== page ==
Letter to the Editor

Look to the classifieds Re Saturday’s 2007 Yukon Quest Volunteer Appreciation Day: I hope the many Quest volunteers are aware that their…

Look to the classifieds

Re Saturday’s 2007 Yukon Quest Volunteer Appreciation Day:

I hope the many Quest volunteers are aware that their volunteer efforts helped contribute to the deaths of three dogs and to many more being injured, in this year’s race.

I hope the volunteers are aware that a Quest spokesman told media this year that the Quest organization does not care how mushers participating in the race cull their dogs.

For ample testimony of the special bond between mushers and their dogs, take a look in the Wednesday, March 28 ‘pets’ classifieds in the Yukon News:

“Kennel reduction, Iditarod and Quest finishers age two to six, many leaders, some good for serious racing”; “Experienced dog team. Yukon Quest veterans. Includes leaders. Excellent lines.”; “Nine month old puppies. Mother was on 2006 Percy Dewolfe team, and many Yukon Quests…”; Free — two lead dogs for rec team, nine males, eight females…”; “DOG TEAM, 11 running dogs w/command leader…” — this in a week where media reported about Whitehorse’s Mae Bachur Animal shelter being burdened with a record number of unwanted puppies.

I might respectfully suggest that some Quest volunteers/dog lovers ‘put their money where there mouths are’ and adopt some of these unwanted sled dogs themselves, or foster or adopt some of the puppies at the shelter.

And while they were celebrating this year’s race, I hope they will spare a moment’s silence for Hope, Melville, and Jewel, who are hopefully frolicking around right now in a better world than the one they have recently departed from.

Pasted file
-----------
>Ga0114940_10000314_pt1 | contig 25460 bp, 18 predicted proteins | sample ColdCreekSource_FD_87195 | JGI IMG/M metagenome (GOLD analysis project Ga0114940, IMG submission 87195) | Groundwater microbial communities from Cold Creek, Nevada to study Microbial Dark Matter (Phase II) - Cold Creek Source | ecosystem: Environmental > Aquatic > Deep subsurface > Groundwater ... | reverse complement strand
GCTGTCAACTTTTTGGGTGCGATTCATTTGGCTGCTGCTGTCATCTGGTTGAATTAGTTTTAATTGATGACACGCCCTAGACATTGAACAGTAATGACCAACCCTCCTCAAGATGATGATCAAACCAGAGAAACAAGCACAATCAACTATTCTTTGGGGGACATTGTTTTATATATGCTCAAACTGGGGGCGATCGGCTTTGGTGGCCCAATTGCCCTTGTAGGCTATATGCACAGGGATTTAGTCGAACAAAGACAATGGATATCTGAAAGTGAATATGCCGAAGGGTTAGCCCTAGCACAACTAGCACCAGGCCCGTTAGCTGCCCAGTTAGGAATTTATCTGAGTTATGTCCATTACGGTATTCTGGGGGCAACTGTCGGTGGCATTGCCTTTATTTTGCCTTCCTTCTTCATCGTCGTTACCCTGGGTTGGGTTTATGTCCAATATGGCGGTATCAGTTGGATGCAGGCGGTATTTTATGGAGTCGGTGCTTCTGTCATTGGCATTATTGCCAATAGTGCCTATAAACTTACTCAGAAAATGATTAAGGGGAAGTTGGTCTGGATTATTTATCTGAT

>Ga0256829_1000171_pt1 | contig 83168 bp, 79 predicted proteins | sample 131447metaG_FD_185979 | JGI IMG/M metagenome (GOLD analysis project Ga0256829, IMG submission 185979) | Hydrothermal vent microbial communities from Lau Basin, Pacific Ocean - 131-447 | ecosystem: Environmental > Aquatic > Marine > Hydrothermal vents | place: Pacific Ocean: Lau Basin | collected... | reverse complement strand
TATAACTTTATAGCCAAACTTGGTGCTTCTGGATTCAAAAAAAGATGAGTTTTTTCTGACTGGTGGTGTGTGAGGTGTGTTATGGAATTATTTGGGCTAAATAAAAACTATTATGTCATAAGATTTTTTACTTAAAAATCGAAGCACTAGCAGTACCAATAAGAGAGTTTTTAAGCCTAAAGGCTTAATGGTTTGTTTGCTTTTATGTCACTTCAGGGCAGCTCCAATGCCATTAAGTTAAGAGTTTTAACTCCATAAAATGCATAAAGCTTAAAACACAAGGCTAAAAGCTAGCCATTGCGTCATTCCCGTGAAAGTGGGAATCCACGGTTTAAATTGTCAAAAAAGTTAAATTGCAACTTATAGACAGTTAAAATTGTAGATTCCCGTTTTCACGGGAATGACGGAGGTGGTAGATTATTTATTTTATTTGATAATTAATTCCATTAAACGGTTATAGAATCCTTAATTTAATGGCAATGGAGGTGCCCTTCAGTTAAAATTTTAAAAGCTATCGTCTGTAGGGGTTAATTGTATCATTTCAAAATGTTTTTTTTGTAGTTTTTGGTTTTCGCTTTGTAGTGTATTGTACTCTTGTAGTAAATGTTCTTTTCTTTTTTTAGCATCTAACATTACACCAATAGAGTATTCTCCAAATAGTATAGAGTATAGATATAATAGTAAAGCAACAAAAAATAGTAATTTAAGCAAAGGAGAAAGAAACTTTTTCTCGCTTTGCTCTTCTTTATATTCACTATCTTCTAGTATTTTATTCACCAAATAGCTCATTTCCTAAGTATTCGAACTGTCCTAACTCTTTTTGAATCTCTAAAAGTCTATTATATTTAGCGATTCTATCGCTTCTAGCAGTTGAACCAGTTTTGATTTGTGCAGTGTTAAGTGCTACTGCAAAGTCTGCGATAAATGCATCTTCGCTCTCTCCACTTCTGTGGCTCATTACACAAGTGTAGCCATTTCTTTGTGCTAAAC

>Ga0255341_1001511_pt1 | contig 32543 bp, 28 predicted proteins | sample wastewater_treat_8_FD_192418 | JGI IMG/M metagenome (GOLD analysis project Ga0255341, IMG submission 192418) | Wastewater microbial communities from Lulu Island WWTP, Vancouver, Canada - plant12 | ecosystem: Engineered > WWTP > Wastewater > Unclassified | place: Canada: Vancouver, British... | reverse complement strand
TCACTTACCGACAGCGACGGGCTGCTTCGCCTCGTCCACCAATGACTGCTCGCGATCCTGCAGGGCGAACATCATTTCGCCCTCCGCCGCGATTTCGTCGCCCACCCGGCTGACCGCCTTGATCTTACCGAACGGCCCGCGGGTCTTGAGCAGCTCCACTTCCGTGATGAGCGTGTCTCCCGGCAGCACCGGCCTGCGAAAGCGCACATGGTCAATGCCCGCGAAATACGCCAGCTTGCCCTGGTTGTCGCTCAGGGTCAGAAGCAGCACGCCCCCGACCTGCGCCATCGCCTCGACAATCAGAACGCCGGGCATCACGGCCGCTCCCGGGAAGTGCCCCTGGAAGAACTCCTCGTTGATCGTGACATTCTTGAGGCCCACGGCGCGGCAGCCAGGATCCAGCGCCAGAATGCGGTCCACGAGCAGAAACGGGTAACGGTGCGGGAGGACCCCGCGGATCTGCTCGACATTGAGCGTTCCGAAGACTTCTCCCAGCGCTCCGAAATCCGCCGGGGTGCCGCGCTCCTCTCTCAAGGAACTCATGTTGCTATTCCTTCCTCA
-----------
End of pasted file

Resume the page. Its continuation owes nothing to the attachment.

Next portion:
Terry Cumming, Sled Dog Watchdog Coalition, Whitehorse

Just say no to

drug-sniffing dog

It should go without saying any responsible adult would support Porter Creek Secondary School’s policy to provide a drug-free environment for our children and teenagers.

To place a drug-sniffing dog with handler in a public high school seems extreme, to say the least, and shows a blatant disrespect for the student body by treating all students as suspects — without suspicion or evidence.

In addition to being costly and ineffective in detecting drug dealers, random searches are unlawful and treat all students like criminals.

That’s not the best message to send in a democratic society.

Statistics show drug tests routinely alert police to conduct searches on private property where no contraband is present.

This violates the students’ right and freedoms with no legal recourse and should not be tolerated in Canada.

Educators, parents, administrators and other adults participating in the education of our children at Porter Creek Secondary must increase their engagement with the student body and responsibly implement honest drug education, behavioural intervention, mentoring, rehabilitative referrals to treatment, and research prior to any military-style policing in our schools.

As for the Porter Creek drug dog committee, end your counterproductive scare tactics.

What’s next on your agenda? Blanket drug testing for all schoolaged children?

Name withheld by request